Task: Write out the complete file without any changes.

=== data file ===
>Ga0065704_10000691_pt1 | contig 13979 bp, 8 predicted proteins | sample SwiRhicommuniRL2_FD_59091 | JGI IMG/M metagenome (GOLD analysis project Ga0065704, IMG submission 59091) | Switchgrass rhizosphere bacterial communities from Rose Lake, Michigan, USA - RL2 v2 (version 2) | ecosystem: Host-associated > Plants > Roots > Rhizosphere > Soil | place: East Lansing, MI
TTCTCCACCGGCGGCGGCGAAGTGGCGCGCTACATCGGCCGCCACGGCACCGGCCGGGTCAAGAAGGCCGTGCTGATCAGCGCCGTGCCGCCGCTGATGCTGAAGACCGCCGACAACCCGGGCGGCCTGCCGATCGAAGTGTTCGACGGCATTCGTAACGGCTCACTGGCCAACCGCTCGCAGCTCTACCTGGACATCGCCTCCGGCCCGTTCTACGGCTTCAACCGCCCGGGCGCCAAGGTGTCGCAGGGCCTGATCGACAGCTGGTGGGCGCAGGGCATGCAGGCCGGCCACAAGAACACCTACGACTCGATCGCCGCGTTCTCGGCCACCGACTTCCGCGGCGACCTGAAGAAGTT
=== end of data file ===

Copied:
>Ga0065704_10000691_pt1 | contig 13979 bp, 8 predicted proteins | sample SwiRhicommuniRL2_FD_59091 | JGI IMG/M metagenome (GOLD analysis project Ga0065704, IMG submission 59091) | Switchgrass rhizosphere bacterial communities from Rose Lake, Michigan, USA - RL2 v2 (version 2) | ecosystem: Host-associated > Plants > Roots > Rhizosphere > Soil | place: East Lansing, MI
TTCTCCACCGGCGGCGGCGAAGTGGCGCGCTACATCGGCCGCCACGGCACCGGCCGGGTCAAGAAGGCCGTGCTGATCAGCGCCGTGCCGCCGCTGATGCTGAAGACCGCCGACAACCCGGGCGGCCTGCCGATCGAAGTGTTCGACGGCATTCGTAACGGCTCACTGGCCAACCGCTCGCAGCTCTACCTGGACATCGCCTCCGGCCCGTTCTACGGCTTCAACCGCCCGGGCGCCAAGGTGTCGCAGGGCCTGATCGACAGCTGGTGGGCGCAGGGCATGCAGGCCGGCCACAAGAACACCTACGACTCGATCGCCGCGTTCTCGGCCACCGACTTCCGCGGCGACCTGAAGAAGTT